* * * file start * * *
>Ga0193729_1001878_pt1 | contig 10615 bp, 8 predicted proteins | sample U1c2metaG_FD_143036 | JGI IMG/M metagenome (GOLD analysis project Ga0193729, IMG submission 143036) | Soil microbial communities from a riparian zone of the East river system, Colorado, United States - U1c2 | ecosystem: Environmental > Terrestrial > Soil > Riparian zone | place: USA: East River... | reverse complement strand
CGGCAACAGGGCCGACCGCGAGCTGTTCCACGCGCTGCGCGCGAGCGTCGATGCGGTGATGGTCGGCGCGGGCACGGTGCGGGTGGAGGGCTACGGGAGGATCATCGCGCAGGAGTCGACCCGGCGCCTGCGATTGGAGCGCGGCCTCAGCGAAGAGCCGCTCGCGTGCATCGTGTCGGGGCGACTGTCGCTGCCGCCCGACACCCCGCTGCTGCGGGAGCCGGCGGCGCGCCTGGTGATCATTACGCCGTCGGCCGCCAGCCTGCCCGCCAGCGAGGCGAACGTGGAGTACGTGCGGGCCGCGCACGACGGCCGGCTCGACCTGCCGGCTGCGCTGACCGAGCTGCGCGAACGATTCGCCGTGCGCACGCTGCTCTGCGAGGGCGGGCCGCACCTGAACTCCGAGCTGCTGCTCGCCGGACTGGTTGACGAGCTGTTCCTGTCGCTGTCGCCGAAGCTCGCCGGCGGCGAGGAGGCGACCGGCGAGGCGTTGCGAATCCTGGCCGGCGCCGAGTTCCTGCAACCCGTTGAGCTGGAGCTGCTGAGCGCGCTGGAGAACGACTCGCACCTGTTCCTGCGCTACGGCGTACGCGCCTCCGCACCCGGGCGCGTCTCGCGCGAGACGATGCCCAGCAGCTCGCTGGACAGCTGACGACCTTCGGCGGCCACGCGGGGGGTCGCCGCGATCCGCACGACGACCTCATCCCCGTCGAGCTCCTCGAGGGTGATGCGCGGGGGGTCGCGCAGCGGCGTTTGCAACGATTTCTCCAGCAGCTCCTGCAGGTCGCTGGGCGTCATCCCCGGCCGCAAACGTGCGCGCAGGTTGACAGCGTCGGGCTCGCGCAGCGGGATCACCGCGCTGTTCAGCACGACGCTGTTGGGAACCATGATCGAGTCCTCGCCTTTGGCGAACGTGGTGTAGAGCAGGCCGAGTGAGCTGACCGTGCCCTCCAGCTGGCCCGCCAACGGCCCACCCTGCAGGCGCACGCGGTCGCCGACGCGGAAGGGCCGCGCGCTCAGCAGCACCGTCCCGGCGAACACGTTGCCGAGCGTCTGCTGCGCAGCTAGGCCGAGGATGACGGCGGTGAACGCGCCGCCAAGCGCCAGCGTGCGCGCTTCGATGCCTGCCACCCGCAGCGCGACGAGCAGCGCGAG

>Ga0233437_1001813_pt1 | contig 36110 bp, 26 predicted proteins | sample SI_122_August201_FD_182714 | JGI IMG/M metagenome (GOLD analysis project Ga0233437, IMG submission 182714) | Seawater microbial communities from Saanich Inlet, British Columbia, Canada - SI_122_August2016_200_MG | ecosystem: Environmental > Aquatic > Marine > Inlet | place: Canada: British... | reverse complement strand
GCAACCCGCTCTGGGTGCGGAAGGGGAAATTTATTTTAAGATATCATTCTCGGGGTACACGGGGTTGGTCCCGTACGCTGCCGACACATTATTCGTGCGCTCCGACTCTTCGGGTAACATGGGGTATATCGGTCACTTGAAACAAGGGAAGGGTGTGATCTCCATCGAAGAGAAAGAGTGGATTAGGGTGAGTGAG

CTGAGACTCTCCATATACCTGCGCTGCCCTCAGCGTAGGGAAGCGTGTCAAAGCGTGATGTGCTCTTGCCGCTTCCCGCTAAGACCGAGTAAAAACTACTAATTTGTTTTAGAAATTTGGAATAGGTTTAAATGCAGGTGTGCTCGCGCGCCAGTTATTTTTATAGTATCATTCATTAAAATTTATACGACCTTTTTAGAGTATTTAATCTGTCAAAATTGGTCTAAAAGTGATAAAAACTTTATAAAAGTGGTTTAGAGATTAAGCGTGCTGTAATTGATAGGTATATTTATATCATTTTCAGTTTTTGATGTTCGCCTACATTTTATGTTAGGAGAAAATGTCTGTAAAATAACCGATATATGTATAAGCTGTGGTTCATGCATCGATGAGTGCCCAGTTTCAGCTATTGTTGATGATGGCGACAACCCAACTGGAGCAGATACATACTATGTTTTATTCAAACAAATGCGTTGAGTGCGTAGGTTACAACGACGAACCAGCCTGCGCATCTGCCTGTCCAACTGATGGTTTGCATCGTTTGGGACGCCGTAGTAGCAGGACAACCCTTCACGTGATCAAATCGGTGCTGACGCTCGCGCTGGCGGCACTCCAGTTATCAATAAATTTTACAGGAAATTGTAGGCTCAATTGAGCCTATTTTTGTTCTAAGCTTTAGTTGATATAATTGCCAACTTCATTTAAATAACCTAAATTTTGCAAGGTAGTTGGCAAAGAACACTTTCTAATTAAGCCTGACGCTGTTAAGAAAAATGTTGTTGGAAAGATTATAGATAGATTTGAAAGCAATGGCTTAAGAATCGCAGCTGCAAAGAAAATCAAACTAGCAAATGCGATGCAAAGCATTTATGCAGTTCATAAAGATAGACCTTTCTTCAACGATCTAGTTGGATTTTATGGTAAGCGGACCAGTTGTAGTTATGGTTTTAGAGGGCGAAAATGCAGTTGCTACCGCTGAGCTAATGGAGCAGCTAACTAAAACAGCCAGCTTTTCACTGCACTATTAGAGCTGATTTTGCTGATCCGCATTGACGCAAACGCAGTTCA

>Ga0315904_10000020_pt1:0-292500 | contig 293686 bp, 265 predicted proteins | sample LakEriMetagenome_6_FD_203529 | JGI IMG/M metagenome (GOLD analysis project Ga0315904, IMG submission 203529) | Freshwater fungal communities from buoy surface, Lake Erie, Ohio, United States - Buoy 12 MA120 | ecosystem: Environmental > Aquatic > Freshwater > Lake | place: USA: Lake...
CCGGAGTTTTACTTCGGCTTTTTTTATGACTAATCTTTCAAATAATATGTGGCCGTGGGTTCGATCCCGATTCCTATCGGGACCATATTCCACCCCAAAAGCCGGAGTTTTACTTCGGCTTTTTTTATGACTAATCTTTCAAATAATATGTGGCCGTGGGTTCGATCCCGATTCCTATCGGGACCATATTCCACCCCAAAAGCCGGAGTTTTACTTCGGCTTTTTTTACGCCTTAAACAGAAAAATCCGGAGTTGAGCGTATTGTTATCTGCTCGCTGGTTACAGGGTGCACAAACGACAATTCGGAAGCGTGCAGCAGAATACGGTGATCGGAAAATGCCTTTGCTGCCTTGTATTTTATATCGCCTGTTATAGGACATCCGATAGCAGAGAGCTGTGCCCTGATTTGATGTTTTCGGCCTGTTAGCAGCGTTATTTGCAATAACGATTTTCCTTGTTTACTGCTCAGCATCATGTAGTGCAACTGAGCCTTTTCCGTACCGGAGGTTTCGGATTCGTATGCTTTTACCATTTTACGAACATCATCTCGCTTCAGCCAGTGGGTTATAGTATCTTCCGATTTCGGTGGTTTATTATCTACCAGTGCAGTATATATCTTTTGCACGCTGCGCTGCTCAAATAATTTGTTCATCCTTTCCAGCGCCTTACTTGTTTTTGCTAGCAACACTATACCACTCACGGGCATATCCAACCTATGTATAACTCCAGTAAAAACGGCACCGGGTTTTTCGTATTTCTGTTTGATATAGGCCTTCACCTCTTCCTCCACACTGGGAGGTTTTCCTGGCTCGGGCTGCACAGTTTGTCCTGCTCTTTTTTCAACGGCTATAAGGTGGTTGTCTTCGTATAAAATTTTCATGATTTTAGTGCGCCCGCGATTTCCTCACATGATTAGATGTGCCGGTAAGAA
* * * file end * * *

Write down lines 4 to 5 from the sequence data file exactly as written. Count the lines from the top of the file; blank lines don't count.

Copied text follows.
GCAACCCGCTCTGGGTGCGGAAGGGGAAATTTATTTTAAGATATCATTCTCGGGGTACACGGGGTTGGTCCCGTACGCTGCCGACACATTATTCGTGCGCTCCGACTCTTCGGGTAACATGGGGTATATCGGTCACTTGAAACAAGGGAAGGGTGTGATCTCCATCGAAGAGAAAGAGTGGATTAGGGTGAGTGAG

CTGAGACTCTCCATATACCTGCGCTGCCCTCAGCGTAGGGAAGCGTGTCAAAGCGTGATGTGCTCTTGCCGCTTCCCGCTAAGACCGAGTAAAAACTACTAATTTGTTTTAGAAATTTGGAATAGGTTTAAATGCAGGTGTGCTCGCGCGCCAGTTATTTTTATAGTATCATTCATTAAAATTTATACGACCTTTTTAGAGTATTTAATCTGTCAAAATTGGTCTAAAAGTGATAAAAACTTTATAAAAGTGGTTTAGAGATTAAGCGTGCTGTAATTGATAGGTATATTTATATCATTTTCAGTTTTTGATGTTCGCCTACATTTTATGTTAGGAGAAAATGTCTGTAAAATAACCGATATATGTATAAGCTGTGGTTCATGCATCGATGAGTGCCCAGTTTCAGCTATTGTTGATGATGGCGACAACCCAACTGGAGCAGATACATACTATGTTTTATTCAAACAAATGCGTTGAGTGCGTAGGTTACAACGACGAACCAGCCTGCGCATCTGCCTGTCCAACTGATGGTTTGCATCGTTTGGGACGCCGTAGTAGCAGGACAACCCTTCACGTGATCAAATCGGTGCTGACGCTCGCGCTGGCGGCACTCCAGTTATCAATAAATTTTACAGGAAATTGTAGGCTCAATTGAGCCTATTTTTGTTCTAAGCTTTAGTTGATATAATTGCCAACTTCATTTAAATAACCTAAATTTTGCAAGGTAGTTGGCAAAGAACACTTTCTAATTAAGCCTGACGCTGTTAAGAAAAATGTTGTTGGAAAGATTATAGATAGATTTGAAAGCAATGGCTTAAGAATCGCAGCTGCAAAGAAAATCAAACTAGCAAATGCGATGCAAAGCATTTATGCAGTTCATAAAGATAGACCTTTCTTCAACGATCTAGTTGGATTTTATGGTAAGCGGACCAGTTGTAGTTATGGTTTTAGAGGGCGAAAATGCAGTTGCTACCGCTGAGCTAATGGAGCAGCTAACTAAAACAGCCAGCTTTTCACTGCACTATTAGAGCTGATTTTGCTGATCCGCATTGACGCAAACGCAGTTCA